Harry puts his stamp on a tax issue

Posted: March 07, 2013

DEAR HARRY: My grandfather, who died in 1973, left his stamp collection to my father, who gave it to me as a 50th birthday gift in 2005. Neither my father nor I ever added to it or sold from it. Last year, I took the collection (largely United States stamps) to a philatelists' convention and sold it for $17,300. The problem is the tax basis of the collection. I know that the value was about $20,000 when my father gave it to me because he had it appraised by a reputable stamp-and-coin dealer in New York. We have no way of knowing the value at the time my grandfather died. What do I do on my 1040?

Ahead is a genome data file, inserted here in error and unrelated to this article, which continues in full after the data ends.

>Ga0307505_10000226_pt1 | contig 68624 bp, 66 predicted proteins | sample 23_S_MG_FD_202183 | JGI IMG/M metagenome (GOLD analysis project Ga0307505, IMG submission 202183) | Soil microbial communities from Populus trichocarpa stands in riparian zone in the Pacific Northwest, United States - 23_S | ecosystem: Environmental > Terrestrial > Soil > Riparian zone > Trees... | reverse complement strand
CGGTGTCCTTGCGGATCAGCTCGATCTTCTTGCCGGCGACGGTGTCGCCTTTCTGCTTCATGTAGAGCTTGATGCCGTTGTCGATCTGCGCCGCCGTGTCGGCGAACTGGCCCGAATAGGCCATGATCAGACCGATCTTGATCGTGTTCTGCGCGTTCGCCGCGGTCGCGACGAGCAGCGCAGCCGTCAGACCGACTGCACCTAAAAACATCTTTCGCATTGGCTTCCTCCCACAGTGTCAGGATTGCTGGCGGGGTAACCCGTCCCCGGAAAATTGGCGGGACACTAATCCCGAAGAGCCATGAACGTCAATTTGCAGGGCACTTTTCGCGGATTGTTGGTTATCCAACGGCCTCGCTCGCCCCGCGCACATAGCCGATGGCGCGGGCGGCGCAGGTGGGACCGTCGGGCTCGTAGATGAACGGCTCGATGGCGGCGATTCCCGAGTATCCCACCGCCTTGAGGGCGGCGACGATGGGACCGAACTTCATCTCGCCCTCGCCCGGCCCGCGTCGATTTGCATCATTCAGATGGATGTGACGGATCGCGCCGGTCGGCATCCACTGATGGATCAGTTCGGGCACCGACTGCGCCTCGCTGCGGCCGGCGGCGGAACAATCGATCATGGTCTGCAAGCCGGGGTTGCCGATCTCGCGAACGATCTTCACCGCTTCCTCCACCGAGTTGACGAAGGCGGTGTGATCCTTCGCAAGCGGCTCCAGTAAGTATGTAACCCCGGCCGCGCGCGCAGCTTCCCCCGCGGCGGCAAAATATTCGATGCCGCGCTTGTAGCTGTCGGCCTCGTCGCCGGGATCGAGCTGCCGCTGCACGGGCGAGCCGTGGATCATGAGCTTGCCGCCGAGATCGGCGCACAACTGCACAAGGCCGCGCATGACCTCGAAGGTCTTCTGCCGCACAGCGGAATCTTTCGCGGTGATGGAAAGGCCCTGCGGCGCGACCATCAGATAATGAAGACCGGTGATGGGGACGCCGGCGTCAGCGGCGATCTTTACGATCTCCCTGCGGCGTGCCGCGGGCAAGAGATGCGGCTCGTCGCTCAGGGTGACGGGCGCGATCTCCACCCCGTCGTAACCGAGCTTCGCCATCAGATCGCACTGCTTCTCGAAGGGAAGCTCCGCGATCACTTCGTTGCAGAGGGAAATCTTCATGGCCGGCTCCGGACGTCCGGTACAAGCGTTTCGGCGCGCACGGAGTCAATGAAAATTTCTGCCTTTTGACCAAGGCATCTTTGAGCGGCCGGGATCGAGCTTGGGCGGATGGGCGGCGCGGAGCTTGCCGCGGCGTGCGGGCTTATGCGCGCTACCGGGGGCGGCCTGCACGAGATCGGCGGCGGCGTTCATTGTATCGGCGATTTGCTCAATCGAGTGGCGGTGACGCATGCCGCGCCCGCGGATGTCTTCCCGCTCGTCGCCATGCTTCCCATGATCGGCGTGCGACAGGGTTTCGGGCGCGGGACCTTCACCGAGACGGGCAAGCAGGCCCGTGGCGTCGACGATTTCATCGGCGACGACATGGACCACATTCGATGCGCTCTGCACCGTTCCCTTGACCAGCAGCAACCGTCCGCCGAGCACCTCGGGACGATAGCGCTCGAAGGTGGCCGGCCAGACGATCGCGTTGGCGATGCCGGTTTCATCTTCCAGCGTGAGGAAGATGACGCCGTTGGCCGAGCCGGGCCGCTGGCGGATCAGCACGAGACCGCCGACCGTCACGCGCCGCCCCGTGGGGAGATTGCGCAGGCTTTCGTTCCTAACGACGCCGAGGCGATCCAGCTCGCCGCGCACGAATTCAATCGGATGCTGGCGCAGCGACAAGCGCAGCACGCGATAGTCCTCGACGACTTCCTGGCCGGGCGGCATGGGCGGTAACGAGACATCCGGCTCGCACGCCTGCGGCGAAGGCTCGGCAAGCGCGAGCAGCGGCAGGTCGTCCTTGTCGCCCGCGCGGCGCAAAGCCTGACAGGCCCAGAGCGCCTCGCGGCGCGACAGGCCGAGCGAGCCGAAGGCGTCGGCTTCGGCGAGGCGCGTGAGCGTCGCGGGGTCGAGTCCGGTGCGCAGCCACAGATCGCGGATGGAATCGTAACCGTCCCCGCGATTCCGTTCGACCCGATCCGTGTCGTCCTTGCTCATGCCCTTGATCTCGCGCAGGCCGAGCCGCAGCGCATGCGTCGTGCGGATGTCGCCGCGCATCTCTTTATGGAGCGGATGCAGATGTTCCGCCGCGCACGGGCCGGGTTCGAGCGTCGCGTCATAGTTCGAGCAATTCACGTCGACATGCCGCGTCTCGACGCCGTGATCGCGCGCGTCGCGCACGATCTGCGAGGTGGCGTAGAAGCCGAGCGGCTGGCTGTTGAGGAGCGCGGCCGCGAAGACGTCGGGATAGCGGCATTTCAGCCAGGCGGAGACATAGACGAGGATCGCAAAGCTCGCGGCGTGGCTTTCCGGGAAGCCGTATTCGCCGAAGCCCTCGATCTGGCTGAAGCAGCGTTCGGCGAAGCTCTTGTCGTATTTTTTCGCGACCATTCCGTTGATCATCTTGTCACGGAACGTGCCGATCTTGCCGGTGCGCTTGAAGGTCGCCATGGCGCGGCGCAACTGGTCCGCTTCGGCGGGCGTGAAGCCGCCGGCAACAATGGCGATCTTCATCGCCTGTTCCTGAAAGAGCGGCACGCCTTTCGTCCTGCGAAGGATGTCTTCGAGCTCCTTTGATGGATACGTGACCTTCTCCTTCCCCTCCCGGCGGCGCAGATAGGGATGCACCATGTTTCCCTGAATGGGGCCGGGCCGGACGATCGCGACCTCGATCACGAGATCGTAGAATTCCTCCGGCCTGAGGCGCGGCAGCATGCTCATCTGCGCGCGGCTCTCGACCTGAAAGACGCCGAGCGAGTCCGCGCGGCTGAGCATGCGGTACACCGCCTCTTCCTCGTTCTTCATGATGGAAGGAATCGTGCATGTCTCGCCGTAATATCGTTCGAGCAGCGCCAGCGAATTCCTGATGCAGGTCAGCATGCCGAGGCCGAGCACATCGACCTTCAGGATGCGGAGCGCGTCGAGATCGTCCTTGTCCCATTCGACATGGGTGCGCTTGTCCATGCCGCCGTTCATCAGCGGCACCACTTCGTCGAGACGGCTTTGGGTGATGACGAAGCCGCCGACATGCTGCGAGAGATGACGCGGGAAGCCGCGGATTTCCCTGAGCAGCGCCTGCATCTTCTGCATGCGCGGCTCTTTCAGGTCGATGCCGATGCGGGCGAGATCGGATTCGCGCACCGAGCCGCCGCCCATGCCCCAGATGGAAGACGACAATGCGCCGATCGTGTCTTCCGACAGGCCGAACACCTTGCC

WHAT HARRY SAYS: The rules for tax basis on a gift are tricky. The basis for a gain is the donor's basis. The basis for loss is the lower of donor's basis or fair market value at the date of the gift. (This prevents "giving away" a loss.) The basis of an inheritance is fair market value at the date of death. Since there is an apparent loss, you will need that figure. Perhaps an inheritance-tax return was prepared at your grandfather's death? Or maybe the dealer who gave the recent appraisal can estimate it. If it is less than $17,300, you have a gain ($17,300 minus that figure). If it is more than the $17,300, there is a loss (the higher figure minus the $17,300). It is also possible to have neither a taxable gain nor loss where the basis for gain produces a loss and the basis for loss produces a gain.


Email Harry Gross at harrygrossDN@gmail.com or write to him at the Daily News, 801 Market St., Philadelphia 19107.

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